Alejandro González Iñárritu’s Birdman or (The Unexpected Virtue of Ignorance) is an immensely satisfying black comedy which is skilfully crafted and finely executed.
Riggan, who hit the big time playing film superhero Birdman, is trying to make a comeback on Broadway. Directing and starring in a new play, Riggan must contend with family, co-actors, and his superhero past…
Director and co-writer Alejandro González Iñárritu has created a marvellous piece of cinema with Birdman. González Iñárritu controls the action with precision, but makes everything look endlessly natural and unrehearsed.
Birdman marries its different themes well. The film works on different layers; as a meta comedy, as surreal gameplay, and as tragic drama. Birdman is well paced, unfolding in a manner that is both engaging and unpredictable.
Comedy in González Iñárritu’s film is tight. There are lots of amusing asides to real actors and indeed the actors playing in the film. Part of the amusement arises from the film playing absurd situations straight; the comic effect here is most successful. Drama in the film works well also, thanks to the strength of performances. The script at times has an almost old-fashioned, rapid-fire quality to it, which is very welcome.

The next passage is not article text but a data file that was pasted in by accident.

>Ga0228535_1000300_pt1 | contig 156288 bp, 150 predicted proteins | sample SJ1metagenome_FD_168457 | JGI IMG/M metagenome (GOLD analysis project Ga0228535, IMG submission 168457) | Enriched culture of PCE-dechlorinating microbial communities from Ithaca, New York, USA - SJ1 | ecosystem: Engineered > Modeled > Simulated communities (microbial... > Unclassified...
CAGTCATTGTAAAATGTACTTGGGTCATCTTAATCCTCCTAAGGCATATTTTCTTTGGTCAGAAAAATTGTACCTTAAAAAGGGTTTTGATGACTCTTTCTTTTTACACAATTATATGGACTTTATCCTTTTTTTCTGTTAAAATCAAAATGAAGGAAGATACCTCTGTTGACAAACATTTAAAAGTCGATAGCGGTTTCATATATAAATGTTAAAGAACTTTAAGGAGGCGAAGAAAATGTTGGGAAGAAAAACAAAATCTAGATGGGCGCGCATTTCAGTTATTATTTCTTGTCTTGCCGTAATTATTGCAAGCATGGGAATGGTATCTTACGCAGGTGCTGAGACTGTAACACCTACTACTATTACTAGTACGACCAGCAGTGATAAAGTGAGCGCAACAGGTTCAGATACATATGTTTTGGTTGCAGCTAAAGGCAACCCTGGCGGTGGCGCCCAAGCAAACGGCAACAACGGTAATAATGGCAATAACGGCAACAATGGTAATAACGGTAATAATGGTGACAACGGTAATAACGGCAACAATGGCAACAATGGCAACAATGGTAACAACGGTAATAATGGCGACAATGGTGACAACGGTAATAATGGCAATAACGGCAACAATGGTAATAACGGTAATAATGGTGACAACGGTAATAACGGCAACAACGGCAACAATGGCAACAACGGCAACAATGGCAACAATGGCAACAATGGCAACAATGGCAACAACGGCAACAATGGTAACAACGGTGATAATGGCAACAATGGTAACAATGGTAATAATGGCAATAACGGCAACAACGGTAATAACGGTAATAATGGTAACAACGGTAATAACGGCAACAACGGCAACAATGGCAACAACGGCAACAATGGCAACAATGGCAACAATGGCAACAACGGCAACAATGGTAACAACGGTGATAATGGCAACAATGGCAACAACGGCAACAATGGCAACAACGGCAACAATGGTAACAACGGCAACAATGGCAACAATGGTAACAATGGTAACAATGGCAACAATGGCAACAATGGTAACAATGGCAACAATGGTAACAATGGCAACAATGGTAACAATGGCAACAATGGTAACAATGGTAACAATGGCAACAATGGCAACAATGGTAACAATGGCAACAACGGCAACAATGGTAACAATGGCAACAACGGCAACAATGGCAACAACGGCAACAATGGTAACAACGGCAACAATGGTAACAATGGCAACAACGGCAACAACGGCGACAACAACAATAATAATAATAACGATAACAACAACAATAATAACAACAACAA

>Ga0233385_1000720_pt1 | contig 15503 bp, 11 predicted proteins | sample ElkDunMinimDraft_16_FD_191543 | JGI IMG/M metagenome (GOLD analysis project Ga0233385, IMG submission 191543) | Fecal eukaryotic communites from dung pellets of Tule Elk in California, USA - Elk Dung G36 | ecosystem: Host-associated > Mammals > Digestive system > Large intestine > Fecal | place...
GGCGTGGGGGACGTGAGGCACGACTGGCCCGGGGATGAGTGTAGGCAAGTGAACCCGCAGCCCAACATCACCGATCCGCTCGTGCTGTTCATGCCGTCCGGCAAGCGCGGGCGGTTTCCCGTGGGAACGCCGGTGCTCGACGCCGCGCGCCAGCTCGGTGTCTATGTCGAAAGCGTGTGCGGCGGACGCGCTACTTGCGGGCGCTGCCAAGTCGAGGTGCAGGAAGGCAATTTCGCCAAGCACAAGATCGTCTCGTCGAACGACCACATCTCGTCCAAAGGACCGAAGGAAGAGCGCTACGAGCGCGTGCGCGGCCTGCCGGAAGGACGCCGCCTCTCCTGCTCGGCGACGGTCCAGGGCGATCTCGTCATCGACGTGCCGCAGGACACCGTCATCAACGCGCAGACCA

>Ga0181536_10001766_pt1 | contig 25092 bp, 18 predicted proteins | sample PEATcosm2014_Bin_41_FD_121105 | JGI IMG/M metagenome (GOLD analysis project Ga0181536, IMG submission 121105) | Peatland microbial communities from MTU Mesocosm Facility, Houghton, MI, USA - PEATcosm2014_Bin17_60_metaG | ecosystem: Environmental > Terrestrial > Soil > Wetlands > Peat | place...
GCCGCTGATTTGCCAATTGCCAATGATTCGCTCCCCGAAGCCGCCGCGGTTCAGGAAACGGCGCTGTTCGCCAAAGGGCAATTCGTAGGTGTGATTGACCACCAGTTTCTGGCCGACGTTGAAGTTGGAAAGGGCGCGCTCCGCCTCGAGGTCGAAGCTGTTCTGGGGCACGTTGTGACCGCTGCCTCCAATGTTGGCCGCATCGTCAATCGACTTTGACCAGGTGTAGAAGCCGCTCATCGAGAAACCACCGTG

Emmanuel Lubezki’s cinematography is a marvel. Lubezki captures both the claustrophobic freneticism of backstage, and the wonderfully abstract visuals of the more surreal sequences. The lack of obvious editing gives the film an energetic feel.
In this film about a former superhero star making a comeback, Michael Keaton is fantastic. The protagonist delivers a tour de force performance, serving as a timely reminder of what a great performer Keaton is. Acting is faultless across the board, with Edward Norton, Emma Stone and Zach Galifianakis delivering strong performances.
Birdman has hitherto received significant critical attention for good reason. Alejandro González Iñárritu’s film is essential viewing.